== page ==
Travel Tips: India
A trip to India is guaranteed to be filled with unforgettable experiences and flavors, but there are certain things you should know before you go to make the most of your trip. Here's our advice on how to get there smoothly and hit the ground running once you land.
BEFORE YOU GO
Get a Visa: You’ll need a tourist visa to visit India, which you can apply for online through the Indian Consulate’s subcontractor, Cox & King Global Services. You will need to upload a proof of address such as a driver’s license as well as a 2″ x 2″ color passport photo, so make sure you have those ready. A five or ten-year tourist visa (a six-month tourist visa for non-U.S. citizens) costs $76 and takes about a week (3-7 business days) to process.
Book a Flight: There are direct flights available from major U.S. Cities to Delhi and Mumbai, but if you’re traveling elsewhere in the country we recommend flying Etihad Airways with a stopover in Abu Dhabi. The in-flight dining and wine programs are impeccable, the flat beds are some of the most comfortable we’ve ever slept in—which you’ll appreciate on the 13-hour flight—and from Abu Dhabi, whose airport lounge features showers and beds to help you freshen up before your final leg, you can fly direct to 10 major Indian cities.
Plan it Right: If you’ve never been to India before, you may want to consider booking a local guide to enrich your experience. Read our suggestions for planning authentic experiences, or see our favorite guide books and travel apps.
Get a Check-up: While the Indian government does not require any vaccinations for visa eligibility, you may want to make sure you’re up-to-date and that you have refilled any medication, including your preferred over-the-counter cold and flu medications; OTC medication is widely available in India but it may be difficult to convey exactly what you’re looking for or find your preferred brand.
Pack Smart: Many cities have adopted Western ways of dressing so jeans and shirts that cover the shoulders are acceptable; if you want to wear traditional garb it’s easy to purchase once you’re there. The essentials:
- Sealable plastic bags for keeping moisture and bugs away from food or beauty products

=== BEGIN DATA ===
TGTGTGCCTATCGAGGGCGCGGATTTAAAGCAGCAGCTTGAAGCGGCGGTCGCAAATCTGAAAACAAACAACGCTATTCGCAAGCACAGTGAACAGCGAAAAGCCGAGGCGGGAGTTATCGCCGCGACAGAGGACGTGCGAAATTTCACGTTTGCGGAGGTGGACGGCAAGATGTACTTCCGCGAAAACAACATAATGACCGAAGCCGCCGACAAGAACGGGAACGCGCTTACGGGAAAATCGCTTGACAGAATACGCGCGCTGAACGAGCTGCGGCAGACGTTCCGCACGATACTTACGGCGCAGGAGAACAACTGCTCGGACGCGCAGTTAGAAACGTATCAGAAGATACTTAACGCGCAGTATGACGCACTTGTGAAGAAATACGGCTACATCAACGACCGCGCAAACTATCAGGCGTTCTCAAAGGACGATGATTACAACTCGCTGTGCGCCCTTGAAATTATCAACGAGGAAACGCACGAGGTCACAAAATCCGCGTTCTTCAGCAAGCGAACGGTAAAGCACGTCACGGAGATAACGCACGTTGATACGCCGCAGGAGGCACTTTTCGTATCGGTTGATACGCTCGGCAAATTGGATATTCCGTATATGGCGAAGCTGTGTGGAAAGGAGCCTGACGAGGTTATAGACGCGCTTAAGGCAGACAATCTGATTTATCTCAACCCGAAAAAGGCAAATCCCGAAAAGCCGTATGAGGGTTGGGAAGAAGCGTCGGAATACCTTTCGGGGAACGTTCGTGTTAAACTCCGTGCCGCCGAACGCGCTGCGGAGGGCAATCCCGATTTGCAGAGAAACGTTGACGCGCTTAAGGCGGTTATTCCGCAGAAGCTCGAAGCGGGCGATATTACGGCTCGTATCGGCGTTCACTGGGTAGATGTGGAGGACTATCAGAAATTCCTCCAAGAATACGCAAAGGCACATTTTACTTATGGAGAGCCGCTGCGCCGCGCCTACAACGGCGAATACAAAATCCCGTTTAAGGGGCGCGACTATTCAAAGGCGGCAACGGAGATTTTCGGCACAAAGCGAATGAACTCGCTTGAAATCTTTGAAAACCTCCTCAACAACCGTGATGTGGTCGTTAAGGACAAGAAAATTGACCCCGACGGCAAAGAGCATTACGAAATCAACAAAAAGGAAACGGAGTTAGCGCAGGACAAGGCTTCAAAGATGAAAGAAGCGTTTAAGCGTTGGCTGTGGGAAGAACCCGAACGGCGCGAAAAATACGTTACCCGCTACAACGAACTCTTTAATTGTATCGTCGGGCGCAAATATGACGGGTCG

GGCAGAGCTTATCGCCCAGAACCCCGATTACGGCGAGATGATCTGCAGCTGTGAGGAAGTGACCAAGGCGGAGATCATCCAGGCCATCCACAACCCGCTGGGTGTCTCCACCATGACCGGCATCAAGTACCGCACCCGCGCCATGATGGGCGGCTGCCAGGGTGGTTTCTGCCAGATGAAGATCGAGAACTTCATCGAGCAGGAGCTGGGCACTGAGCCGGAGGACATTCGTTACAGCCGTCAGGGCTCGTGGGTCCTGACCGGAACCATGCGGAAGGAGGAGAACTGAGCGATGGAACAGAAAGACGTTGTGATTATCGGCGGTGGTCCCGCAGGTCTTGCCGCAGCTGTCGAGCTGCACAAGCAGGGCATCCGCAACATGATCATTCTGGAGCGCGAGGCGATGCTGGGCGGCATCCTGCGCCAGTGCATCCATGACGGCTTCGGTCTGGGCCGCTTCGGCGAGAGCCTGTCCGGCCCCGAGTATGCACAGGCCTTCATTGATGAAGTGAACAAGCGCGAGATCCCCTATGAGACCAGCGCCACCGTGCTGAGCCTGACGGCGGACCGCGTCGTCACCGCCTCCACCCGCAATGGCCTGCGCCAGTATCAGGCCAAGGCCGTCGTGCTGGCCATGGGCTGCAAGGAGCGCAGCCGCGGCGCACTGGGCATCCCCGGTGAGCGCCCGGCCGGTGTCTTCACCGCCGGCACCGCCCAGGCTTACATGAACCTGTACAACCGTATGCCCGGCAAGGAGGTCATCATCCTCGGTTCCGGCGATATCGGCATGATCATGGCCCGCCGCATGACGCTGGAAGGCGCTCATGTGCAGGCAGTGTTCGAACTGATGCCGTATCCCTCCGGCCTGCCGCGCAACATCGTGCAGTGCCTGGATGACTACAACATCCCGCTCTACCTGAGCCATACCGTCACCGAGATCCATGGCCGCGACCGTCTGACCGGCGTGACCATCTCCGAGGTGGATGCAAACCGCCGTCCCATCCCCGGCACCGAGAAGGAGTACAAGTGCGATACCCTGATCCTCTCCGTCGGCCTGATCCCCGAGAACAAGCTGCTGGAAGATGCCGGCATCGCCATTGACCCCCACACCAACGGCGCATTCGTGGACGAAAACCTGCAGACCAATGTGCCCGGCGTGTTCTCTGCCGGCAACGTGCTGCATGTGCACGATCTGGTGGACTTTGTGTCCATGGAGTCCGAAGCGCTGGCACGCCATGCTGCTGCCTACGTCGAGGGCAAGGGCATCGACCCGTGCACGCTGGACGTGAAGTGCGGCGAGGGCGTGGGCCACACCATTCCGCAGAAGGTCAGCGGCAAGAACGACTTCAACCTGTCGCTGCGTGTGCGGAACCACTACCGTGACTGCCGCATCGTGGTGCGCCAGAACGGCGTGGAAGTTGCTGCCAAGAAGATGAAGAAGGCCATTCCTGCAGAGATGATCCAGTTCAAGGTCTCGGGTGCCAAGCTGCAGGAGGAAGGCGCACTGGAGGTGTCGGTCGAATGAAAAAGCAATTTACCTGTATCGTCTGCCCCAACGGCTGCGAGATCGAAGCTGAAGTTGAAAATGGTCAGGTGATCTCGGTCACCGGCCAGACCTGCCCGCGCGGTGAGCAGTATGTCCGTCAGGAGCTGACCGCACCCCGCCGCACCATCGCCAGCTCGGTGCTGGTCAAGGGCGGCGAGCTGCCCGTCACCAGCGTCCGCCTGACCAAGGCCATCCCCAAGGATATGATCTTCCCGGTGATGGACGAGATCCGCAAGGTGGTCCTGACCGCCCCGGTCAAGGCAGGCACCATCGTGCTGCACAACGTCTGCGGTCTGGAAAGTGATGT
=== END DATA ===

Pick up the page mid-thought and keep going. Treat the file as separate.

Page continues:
- Western insect repellant, which is stronger than the Indian variety
- Sunscreen, especially in the hotter months
- Comfortable shoes and a backpack if you plan on doing lots of walking
- Portable smartphone battery to keep your phone alive for all the pictures you’ll want to take
WHILE YOU’RE THERE
Out on the Town: Only the right hand should be used to exchange money or to touch someone, as the left hand is considered unclean. U.S. currency tends to be widely accepted but carry some rupees just in case.
Getting Around: Buses, cycle and auto rickshaws, taxis and trains are available in most of India’s urban areas. For any trip that is not a fixed fare, like a taxi or rickshaw ride, be sure to agree on a total price—for all passengers and luggage—before your journey. Be aware that fares increase up to 100% at night.
Tipping: In most tourist areas in India, tips are expected. At restaurants a 5-10% (more for smaller checks) tip is appropriate, unless a service charge has be added to the check. At hotels you should use the central tip box when possible, leaving about 100 rupees per night at budget hotels and roughly 3-5% of the room rate at high-end hotels. If you hire a car for the day, you should tip 100-250 rupees; for an airport transfer 30-50 INR should suffice; you do not need to tip rickshaw drivers.
Eating Local: If invited to someone’s home for dinner, a garland is sometimes placed around the guest’s neck; remove it shortly after to show humility. Never refuse food—if you do not wish to eat it simply leave the unwanted food on your plate. Use your hands to eat if your host is doing so. Breads such as naan or roti can be used to scoop up wet dishes such as stews or chutney. Always bring a thank-you gift such as chocolate, flowers, or sweets.
Apple a Day: Avoid ice outside upscale hotel restaurants; it’s often made with water that could make you sick. Likewise, if you have a sensitive stomach, only eat cooked street foods; avoid raw fruits and vegetables.
Feeling Thirsty: Drinking alcohol is culturally unacceptable in many parts of India. Your best bet is to watch what the locals are doing, and be discreet; avoid being obviously drunk in public. Though you certainly should try local whiskey and specialties like toddy in the south, avoid the bottom-shelf liquor, which can be unsafe to drink.
Make New Friends: Hand-shakes or a small bow are both acceptable greetings. Back patting is a friendly gesture particularly between men. Public displays of affection are frowned upon throughout India, though you will notice members of the same sex holding hands as a sign of friendship.